The ADIRU does receive power from the Hot Battery Bus; however, with the standby power system active, the Hot Battery Bus is powered by the RAT generator, via TRU 1, the Capt Flt Instrument Bus and the Battery Bus.

    RE: “FCDC (Flight Control Direct Current) sect 6.6 p14: The hot battery bus provides additional backup power for the left and center PSAs only.”

    As I said in my previous comment, the PSAs remain powered by the PMGs on the backup generators, provided the respective engine is running. There is no demand on the battery.

  266. Tim says:

    @VI,
    RE hypoxic flight starting at IGARI. I don’t believe there is enough evidence the autopilot was ever re-engaged. Flight along N571 has never been proven and I have shown on simulators that prolonged flight at high cruising levels could occur with flight controls degraded to ‘secondary’.

  267. Victor Iannello says:

    @Tim said: Flight along N571 has never been proven

    That means you believe the Lido Hotel image that was presented to the NOK in Beijing was fabricated by Malaysia. Independent of that that image, the final civilian radar data around Penang aligns perfectly with VAMPI, as I documented in this blog post. That does not seem possible if the plane was flying without pilot inputs in secondary mode.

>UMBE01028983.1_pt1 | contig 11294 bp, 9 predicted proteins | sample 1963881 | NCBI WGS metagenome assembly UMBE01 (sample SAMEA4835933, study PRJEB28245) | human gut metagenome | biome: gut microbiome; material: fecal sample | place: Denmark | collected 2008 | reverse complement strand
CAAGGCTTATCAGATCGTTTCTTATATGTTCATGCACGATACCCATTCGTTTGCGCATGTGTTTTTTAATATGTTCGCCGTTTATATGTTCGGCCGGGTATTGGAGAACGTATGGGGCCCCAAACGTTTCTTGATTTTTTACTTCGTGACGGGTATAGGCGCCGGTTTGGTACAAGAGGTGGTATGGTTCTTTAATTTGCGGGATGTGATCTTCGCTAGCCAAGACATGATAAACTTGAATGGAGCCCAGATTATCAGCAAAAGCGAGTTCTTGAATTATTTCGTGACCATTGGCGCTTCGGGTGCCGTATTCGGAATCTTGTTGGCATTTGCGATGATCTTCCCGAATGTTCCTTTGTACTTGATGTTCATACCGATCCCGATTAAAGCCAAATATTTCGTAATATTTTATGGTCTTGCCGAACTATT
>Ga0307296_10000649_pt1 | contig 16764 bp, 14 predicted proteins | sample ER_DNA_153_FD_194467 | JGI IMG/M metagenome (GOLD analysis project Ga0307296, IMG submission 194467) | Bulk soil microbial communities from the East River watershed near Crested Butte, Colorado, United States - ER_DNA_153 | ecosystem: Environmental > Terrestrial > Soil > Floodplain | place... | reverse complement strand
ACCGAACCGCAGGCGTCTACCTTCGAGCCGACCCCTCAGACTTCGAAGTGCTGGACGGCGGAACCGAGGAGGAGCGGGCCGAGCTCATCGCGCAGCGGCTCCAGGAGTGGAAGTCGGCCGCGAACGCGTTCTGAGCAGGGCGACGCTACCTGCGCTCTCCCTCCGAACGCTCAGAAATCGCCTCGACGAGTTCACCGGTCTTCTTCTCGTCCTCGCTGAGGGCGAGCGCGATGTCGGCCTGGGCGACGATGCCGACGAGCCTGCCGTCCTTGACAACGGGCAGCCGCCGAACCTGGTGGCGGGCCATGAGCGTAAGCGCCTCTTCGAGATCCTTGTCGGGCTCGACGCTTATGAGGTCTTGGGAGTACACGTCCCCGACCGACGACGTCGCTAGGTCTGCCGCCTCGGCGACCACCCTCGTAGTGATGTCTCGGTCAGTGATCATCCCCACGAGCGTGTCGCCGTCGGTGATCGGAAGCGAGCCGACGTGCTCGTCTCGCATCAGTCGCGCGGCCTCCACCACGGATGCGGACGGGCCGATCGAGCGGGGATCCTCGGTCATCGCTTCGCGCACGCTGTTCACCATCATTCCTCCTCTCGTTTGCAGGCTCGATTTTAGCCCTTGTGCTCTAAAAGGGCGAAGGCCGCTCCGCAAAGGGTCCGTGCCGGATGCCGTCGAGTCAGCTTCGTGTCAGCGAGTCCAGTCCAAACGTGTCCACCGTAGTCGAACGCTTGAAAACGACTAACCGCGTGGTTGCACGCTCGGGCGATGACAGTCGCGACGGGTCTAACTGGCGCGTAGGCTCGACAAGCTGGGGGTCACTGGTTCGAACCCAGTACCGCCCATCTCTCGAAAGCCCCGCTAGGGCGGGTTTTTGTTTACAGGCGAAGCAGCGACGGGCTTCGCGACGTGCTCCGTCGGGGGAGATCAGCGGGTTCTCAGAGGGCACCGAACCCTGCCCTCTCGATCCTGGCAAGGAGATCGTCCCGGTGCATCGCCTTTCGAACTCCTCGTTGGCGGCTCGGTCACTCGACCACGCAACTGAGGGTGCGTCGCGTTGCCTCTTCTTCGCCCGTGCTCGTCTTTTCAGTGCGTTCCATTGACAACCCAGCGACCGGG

If there was hypoxia and incapacitation followed by flight at cruise altitude in secondary mode, what caused the plane to turn gently from southwest to the northwest around Penang, and then again to the south when north of Sumatra?

  268. Tim says:

    @Victor,
    I admit I have a problem, I don’t know how a real 777 in secondary mode, hands off, will behave under real wx conditions. I doubt even a Boeing test pilot could answer that question either.

    But what we know so far, seems to fit surprisingly well with damage to the left side of the E&E bay, followed by hypoxic flight all the way to the out of control crash 7 hours later.

  269. Victor Iannello says:

    @Tim: I think you can make an argument that in NORMAL mode, the wings would return to level after the aircraft encountered an atmospheric disturbance. In SECONDARY mode, I believe the stabilizing dihedral effect would be easily overcome by aerodynamic asymmetry (e.g., rudder out of trim) or atmospheric disturbances, and the ensuing bank would progressively increase, resulting in a steep descent.

    Do we have any empirical evidence of any plane flying long distances with no pilot inputs and with the autopilot not engaged?

  270. TBill says:

    @Tim
    Re: Flight Sim
    How do we simulate secondary mode in FSX/PMDG, or are you using something else?

  271. @all

    Thanks for your input 🙂